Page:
Analog This: Archer

Analog This is a new segment where I shift the spotlight away from movies to focus on a TV show, old or new, that is worthy of your attention. 

With the glut of great comedy currently being shown on both network and cable television, I find myself wavering day-to-day on which one I can currently pin as my favorite. “Community” (which I can include because it is indeed coming back) is the most sophisticated and thought provoking. “Parks and Recreation” is the warmest and most consistently funny. “Louie” is the most daring and unique, like “Seinfeld” as a documentary shot by Woody Allen. Then, there is “Archer,” the most surprisingly witty of them all.

“Archer” is “Arrested Development,” “Mad Men,” and an Adult Swim show all rolled into one. The “Arrested Development” comparison is not one that should be used lightly, even though I am guilty of using it too often. However, if any show could objectively receive this honor, it should be “Archer.” Adam Reed, the show’s creator, has himself remarked on the show’s influence. Indeed, Jessica Walter voices Malory Archer, the aging, alcoholic head of the ISIS spy agency. Like her previous performance as Lucille Bluth, she also has a troubled relationship with her son(s), whom she always manages to both smother and distance herself from. Judy Greer once again plays a sometimes ditzy, but always unhinged secretary, while Jeffrey Tambor has a role in a few episodes here and there.

“Archer” deserves the comparison much more because it takes the essence of what made “Arrested Development” so smart and so funny, and uses it perfectly. It is full of references ranging from literature to Burt Reynolds movies. Its constant use of wordplay and skewing of the English language is worthy of multiple viewings. Who knew an ongoing joke about idioms, seen in “Heart of Archness,” could be that funny? Go back to the very first episode, and see if you can understand that joke about “being into Greek” now.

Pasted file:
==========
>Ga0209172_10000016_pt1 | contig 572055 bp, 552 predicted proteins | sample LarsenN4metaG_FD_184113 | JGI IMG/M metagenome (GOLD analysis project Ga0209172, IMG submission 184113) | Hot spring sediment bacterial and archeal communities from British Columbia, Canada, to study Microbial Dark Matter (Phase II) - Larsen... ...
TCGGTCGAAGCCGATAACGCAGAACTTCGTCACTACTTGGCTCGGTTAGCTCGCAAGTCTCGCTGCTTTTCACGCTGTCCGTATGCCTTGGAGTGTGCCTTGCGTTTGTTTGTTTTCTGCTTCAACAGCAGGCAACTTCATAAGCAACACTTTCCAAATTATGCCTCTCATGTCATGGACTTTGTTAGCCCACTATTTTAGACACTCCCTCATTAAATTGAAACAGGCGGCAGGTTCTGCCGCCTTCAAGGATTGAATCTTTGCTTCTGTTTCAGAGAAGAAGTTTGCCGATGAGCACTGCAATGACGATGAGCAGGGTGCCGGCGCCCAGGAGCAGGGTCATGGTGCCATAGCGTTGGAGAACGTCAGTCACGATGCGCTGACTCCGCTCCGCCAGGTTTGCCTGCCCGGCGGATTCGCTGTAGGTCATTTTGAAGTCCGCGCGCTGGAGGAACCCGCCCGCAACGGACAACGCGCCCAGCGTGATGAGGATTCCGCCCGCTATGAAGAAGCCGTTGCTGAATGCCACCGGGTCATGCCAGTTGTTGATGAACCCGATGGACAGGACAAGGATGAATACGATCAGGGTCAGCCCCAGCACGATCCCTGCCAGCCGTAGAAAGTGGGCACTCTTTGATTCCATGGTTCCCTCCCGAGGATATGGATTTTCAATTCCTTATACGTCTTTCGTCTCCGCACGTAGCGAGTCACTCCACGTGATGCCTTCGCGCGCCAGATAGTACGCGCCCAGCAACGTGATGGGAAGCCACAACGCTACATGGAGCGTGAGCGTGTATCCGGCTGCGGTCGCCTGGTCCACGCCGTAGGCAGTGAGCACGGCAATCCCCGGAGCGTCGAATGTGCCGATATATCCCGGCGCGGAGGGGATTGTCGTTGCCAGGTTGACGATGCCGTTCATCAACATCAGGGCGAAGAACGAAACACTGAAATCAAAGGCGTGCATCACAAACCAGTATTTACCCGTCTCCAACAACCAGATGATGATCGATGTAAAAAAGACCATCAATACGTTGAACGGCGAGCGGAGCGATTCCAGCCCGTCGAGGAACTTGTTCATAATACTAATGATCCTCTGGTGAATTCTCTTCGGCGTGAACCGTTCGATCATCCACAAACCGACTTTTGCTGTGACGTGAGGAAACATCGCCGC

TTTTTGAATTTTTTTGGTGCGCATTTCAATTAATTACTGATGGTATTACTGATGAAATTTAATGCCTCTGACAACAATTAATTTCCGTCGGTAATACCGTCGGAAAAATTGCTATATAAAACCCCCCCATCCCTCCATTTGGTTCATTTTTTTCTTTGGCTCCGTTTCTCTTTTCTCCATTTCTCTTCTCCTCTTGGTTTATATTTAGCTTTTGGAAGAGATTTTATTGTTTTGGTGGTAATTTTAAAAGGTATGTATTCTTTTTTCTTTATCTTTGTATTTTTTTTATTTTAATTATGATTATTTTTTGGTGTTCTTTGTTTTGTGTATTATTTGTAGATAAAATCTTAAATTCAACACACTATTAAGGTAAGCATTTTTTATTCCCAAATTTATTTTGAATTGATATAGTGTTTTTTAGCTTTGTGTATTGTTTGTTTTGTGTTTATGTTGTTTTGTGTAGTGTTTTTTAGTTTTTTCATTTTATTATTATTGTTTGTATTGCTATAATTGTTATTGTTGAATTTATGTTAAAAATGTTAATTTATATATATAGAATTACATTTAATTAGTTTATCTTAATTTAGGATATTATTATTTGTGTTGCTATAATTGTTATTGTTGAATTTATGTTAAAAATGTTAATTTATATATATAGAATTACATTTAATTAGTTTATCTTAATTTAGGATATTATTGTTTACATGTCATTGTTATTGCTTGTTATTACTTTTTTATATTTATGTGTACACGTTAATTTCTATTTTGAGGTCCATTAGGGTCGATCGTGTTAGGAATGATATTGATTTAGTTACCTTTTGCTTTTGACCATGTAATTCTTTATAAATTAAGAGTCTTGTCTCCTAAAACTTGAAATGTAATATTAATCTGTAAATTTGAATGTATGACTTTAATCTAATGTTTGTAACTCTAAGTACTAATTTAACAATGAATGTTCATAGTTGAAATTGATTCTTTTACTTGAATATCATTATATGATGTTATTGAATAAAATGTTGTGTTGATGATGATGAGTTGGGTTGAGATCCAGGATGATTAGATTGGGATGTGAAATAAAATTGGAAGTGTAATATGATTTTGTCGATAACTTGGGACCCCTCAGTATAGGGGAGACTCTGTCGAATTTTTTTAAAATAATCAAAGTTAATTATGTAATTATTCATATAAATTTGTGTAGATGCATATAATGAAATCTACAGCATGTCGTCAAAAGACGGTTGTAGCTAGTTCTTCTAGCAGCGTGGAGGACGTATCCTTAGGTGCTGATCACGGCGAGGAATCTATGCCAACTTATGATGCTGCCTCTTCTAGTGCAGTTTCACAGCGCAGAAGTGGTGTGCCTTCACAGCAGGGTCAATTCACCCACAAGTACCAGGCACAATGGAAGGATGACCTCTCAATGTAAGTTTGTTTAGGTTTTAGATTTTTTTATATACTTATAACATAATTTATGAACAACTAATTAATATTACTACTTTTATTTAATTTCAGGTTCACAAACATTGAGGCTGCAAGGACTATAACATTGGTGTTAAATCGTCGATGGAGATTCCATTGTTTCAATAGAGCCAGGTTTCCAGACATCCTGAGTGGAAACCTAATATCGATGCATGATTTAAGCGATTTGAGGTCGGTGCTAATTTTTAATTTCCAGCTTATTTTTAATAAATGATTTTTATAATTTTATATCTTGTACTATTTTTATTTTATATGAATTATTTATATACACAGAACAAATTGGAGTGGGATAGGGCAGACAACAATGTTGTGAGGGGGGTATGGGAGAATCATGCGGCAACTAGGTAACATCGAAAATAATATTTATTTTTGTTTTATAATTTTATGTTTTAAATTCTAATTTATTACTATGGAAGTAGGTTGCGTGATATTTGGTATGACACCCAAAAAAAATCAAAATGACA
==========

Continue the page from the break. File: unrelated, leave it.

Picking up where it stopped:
No matter how elaborate the jokes and references in “Archer” are, they can be within anyone’s range of understanding. They often just involve the kind of time and effort that a lot of shows don’t demand of their audience. Even if a reference does go over your head (it will happen), it doesn’t detract from the humor of an episode in any sense. “Archer” should truly be commended for being possibly the first show in history to reference “Hud.” And you can make fun of me all you want for actually getting that reference. Watching “Archer” can be like hanging out with a bunch of culturally aware kids who aren’t pretentious and are willing to clue you in on the reference, without specifically clueing you in on the joke.  

“Archer” also has one of the finest arrays of characters currently seen on television. The show made a major shift from season one to two, when it began to delve deeper into backstories. After finding out that Pam (Amber Nash) was a skilled street fighter in order to pay for college, she is no longer just the hilariously inappropriate HR lady. While Pam’s actions are almost always repellent, her strength and hidden intelligence make her a standout. Same can be said for Woodhouse, who in one episode reveals himself to be much more than just the Archer family’s longtime “slave.”

And of course there’s Mr. Sterling Archer himself, the alcoholic, mommy-issue riddled center of the universe (and the show). Sterling has the capacity to be both the dumbest and one of the smartest members of ISIS. What seems to get him in trouble most is not his intelligence but rather his ego and his inability to stop talking. “Archer” is an experiment of how long a character can talk, and how long a joke can go on, before it becomes hard to watch.

“Archer,” now in its third season, has made some serious breakthroughs in its characters, and shows no signs of slowing down anytime soon. Recent episodes have explored Sterling’s dangerously addictive personality in ways that are both funny and tragic. The most recent episode saw him inadvertently causing the death of the man who might have been his father. It was a moment clarity and sadness that could bring the show in a new direction. But hopefully not too new: there can be no true “Archer” without a lewd, boozed up Sterling.

“Archer” is atypical in many ways. Many episodes are left unresolved, and each usually ends not with a revelation, but with a character saying something ridiculous, before cutting to credits. “Archer” is less a show about plot, and more a show about characters. They are the reason I come back to “Archer” every single week. To make a show where watching the characters is more enticing than story arcs is a rare feat. It is what makes “Archer” television’s best animated show since the start of “South Park.”*

*Sorry, but “Family Guy” was ruined for me after a certain point.